New York helmer preems latest pic at San Seb fest
SAN SEBASTIAN — One figure dominated Friday’s opening day at the 52nd San Sebastian Intl. Film Festival: Woody Allen.
His latest completed film, the world-preeming “Melinda and Melinda,” kicked off the official section. Pedro Almodovar flew up from Madrid to hand Allen, the subject of a fest retro, a lifetime-achievement Donostia Award at the fest’s opening gala ceremony.
“Two people have shaped my vision of New York, Superman for its skyline and Woody Allen for its streets,” Almodovar announced.
Pondering on what he had achieved in a lifetime, Allen said his films might at least be a cure for insomnia.
Allen was accompanied on stage by “Melinda” topliners Radha Mitchell, Amanda Peet, Chloe Sevigny and Chiwetel Ojiofor.
“Melinda and Melinda” itself was greeted with enthusiastic applause at the Spanish press screening in the morning and by the local luminaries after the gala showcase.
“I’ve two theories about my films’ popularity in Europe: I grew up loving European films, and directors make films they loved when they were younger; secondly, and I’m not being facetious, the faults of my films are not so obvious in translation,” Allen said.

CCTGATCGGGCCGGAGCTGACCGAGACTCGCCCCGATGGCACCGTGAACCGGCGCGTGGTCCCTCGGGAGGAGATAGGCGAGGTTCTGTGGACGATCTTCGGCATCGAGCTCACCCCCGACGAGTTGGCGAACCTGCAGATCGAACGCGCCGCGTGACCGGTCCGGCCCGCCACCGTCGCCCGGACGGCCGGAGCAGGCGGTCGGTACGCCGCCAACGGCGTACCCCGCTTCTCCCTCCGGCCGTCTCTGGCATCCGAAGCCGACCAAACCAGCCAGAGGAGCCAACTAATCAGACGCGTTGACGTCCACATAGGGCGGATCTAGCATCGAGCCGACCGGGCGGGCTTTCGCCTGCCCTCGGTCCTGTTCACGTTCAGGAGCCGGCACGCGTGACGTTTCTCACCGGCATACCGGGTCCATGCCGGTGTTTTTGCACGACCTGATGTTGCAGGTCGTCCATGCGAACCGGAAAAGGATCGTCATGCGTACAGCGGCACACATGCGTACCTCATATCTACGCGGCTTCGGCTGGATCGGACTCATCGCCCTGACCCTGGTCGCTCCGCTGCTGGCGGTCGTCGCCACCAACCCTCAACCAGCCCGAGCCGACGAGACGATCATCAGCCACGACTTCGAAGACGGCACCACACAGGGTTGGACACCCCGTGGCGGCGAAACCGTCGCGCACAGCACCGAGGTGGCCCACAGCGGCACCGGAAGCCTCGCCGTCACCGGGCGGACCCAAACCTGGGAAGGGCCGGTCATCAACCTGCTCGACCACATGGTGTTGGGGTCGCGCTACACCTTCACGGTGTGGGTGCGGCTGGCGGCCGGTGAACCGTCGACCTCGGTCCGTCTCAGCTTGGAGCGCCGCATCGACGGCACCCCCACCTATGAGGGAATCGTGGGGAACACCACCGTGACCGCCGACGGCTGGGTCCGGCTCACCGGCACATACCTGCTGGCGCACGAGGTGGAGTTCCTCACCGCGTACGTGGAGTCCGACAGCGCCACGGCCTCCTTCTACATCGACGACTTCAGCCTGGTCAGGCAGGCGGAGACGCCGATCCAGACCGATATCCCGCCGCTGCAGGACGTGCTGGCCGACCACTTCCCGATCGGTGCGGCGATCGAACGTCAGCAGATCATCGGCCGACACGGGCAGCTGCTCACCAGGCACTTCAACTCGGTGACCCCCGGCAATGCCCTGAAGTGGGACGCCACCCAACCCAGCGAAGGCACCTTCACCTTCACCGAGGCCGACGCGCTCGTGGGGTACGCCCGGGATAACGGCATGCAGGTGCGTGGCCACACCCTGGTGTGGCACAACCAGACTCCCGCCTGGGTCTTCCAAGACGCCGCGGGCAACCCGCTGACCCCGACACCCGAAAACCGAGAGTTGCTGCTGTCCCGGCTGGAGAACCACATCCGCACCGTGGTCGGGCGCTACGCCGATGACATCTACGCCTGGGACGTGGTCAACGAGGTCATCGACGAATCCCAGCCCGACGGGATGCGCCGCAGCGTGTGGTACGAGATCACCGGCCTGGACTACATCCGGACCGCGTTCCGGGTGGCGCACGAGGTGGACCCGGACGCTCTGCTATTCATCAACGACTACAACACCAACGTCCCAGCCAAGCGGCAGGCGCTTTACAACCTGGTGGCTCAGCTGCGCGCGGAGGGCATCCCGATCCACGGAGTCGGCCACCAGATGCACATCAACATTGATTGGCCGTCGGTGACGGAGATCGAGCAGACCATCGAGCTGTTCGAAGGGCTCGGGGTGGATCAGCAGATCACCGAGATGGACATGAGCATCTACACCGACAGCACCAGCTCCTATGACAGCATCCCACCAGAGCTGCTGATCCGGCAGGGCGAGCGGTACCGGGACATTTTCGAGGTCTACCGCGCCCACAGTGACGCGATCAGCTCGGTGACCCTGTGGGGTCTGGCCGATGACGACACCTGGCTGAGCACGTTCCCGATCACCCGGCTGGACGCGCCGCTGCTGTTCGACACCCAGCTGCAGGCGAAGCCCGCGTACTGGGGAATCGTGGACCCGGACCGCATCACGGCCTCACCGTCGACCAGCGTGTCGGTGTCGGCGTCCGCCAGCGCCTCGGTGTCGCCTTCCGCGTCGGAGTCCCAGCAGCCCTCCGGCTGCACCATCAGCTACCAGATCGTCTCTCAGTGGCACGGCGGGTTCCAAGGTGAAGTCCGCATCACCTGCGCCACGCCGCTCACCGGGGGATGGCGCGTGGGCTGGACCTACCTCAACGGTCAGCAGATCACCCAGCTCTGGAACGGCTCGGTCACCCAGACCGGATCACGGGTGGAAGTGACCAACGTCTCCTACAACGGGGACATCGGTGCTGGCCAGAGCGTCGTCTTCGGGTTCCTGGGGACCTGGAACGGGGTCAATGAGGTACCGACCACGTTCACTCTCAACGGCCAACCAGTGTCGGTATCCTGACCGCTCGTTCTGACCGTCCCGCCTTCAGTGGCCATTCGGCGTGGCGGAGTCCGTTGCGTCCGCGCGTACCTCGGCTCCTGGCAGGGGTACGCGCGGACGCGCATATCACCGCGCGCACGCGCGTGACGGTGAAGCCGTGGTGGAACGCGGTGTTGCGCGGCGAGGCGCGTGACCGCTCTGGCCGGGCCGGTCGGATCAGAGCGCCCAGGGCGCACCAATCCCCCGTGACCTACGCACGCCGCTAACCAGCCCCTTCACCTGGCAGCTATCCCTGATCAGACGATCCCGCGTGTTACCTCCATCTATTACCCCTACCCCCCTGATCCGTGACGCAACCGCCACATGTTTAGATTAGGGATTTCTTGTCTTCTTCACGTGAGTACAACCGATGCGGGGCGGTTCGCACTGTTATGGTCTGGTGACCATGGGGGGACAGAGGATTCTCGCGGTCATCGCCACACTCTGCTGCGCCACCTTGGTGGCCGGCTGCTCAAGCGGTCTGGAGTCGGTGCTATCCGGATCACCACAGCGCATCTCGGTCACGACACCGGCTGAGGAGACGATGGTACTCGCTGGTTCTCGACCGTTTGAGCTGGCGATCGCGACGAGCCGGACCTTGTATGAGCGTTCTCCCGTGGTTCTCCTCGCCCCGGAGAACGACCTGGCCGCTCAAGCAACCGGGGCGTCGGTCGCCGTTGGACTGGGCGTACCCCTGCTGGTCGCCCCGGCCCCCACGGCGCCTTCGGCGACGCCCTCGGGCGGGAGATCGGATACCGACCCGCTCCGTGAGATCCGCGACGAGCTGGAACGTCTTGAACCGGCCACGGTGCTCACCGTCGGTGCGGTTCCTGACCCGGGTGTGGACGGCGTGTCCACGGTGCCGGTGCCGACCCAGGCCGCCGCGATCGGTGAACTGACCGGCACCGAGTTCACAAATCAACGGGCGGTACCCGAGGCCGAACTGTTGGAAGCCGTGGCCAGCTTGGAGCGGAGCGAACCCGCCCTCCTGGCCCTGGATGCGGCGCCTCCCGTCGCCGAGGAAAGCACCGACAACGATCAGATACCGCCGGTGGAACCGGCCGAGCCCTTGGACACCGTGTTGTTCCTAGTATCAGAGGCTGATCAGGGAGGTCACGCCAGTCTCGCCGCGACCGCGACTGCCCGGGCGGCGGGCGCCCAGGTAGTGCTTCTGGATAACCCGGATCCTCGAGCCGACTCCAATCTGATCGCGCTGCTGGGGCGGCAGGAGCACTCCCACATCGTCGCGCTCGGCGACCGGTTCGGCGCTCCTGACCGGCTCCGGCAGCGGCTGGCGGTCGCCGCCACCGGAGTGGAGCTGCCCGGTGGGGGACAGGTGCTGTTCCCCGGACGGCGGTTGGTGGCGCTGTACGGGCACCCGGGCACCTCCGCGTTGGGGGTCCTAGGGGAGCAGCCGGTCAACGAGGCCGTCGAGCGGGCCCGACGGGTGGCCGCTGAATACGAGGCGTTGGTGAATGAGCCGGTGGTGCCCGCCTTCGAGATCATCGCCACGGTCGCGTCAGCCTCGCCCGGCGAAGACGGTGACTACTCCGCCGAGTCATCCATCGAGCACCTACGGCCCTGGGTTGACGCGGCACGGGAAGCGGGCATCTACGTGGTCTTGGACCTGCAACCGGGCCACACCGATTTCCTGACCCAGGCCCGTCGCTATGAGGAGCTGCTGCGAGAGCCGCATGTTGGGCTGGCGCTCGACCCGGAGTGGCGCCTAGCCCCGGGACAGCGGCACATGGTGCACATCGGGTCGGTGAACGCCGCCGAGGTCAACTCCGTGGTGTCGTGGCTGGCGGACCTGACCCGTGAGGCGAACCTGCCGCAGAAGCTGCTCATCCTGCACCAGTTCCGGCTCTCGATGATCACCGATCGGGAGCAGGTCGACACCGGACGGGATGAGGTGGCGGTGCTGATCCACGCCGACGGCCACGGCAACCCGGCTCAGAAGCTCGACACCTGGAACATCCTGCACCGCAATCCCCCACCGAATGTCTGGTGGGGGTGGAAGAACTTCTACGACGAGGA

“Anything Else” grossed $3.2 million in Spain; “Hollywood Ending” $3.1 million; “The Curse of the Jade Scorpion” $6.0 million.
While not a reflection on “Melinda,” Allen lamented that the problem with Hollywood was that studio execs wanted input in a project.
“There are lots of people who want to make a film with me, but they always want to have creative input,” he complained.
In other highlights of the opening ceremony, Ruth Waldburger, producer of Jean-Luc Godard’s “Notre musique” picked up the FIPRESCI international critcs association award for the best film of the year, and read a clept, despairing poem by Godard: “When we close the book, it won’t be so bad, for we have seen so many people live badly and so many people die too.”
Fest runs Sept. 17-25.